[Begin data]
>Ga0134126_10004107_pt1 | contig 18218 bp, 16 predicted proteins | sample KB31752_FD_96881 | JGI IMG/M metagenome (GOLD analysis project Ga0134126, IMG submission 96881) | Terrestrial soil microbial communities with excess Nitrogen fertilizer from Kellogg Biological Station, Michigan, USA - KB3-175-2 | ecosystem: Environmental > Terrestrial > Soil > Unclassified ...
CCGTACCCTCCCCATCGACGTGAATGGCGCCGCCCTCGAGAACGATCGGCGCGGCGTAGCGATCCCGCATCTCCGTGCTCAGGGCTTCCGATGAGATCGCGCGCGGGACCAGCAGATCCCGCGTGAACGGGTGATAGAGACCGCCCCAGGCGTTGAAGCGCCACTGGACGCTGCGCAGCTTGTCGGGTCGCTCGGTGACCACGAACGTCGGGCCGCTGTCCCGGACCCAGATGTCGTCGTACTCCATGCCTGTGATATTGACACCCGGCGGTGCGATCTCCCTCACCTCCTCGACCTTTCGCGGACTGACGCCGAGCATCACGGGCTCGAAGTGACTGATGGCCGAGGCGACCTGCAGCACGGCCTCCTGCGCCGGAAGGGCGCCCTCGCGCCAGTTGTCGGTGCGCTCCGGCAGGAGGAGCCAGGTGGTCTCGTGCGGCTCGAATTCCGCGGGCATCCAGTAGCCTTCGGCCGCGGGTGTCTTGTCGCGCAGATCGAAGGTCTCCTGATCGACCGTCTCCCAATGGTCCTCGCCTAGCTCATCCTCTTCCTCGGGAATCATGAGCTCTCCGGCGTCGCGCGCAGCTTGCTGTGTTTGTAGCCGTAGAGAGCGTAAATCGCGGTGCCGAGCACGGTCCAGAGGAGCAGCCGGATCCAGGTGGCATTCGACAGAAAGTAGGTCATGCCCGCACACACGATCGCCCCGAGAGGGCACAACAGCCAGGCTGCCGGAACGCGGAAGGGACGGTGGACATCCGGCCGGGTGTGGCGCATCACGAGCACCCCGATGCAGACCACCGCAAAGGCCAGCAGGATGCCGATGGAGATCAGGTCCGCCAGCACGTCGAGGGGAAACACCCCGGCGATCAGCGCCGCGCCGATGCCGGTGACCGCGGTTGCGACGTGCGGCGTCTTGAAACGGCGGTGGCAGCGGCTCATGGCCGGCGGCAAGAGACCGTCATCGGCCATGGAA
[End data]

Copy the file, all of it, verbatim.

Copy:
>Ga0134126_10004107_pt1 | contig 18218 bp, 16 predicted proteins | sample KB31752_FD_96881 | JGI IMG/M metagenome (GOLD analysis project Ga0134126, IMG submission 96881) | Terrestrial soil microbial communities with excess Nitrogen fertilizer from Kellogg Biological Station, Michigan, USA - KB3-175-2 | ecosystem: Environmental > Terrestrial > Soil > Unclassified ...
CCGTACCCTCCCCATCGACGTGAATGGCGCCGCCCTCGAGAACGATCGGCGCGGCGTAGCGATCCCGCATCTCCGTGCTCAGGGCTTCCGATGAGATCGCGCGCGGGACCAGCAGATCCCGCGTGAACGGGTGATAGAGACCGCCCCAGGCGTTGAAGCGCCACTGGACGCTGCGCAGCTTGTCGGGTCGCTCGGTGACCACGAACGTCGGGCCGCTGTCCCGGACCCAGATGTCGTCGTACTCCATGCCTGTGATATTGACACCCGGCGGTGCGATCTCCCTCACCTCCTCGACCTTTCGCGGACTGACGCCGAGCATCACGGGCTCGAAGTGACTGATGGCCGAGGCGACCTGCAGCACGGCCTCCTGCGCCGGAAGGGCGCCCTCGCGCCAGTTGTCGGTGCGCTCCGGCAGGAGGAGCCAGGTGGTCTCGTGCGGCTCGAATTCCGCGGGCATCCAGTAGCCTTCGGCCGCGGGTGTCTTGTCGCGCAGATCGAAGGTCTCCTGATCGACCGTCTCCCAATGGTCCTCGCCTAGCTCATCCTCTTCCTCGGGAATCATGAGCTCTCCGGCGTCGCGCGCAGCTTGCTGTGTTTGTAGCCGTAGAGAGCGTAAATCGCGGTGCCGAGCACGGTCCAGAGGAGCAGCCGGATCCAGGTGGCATTCGACAGAAAGTAGGTCATGCCCGCACACACGATCGCCCCGAGAGGGCACAACAGCCAGGCTGCCGGAACGCGGAAGGGACGGTGGACATCCGGCCGGGTGTGGCGCATCACGAGCACCCCGATGCAGACCACCGCAAAGGCCAGCAGGATGCCGATGGAGATCAGGTCCGCCAGCACGTCGAGGGGAAACACCCCGGCGATCAGCGCCGCGCCGATGCCGGTGACCGCGGTTGCGACGTGCGGCGTCTTGAAACGGCGGTGGCAGCGGCTCATGGCCGGCGGCAAGAGACCGTCATCGGCCATGGAA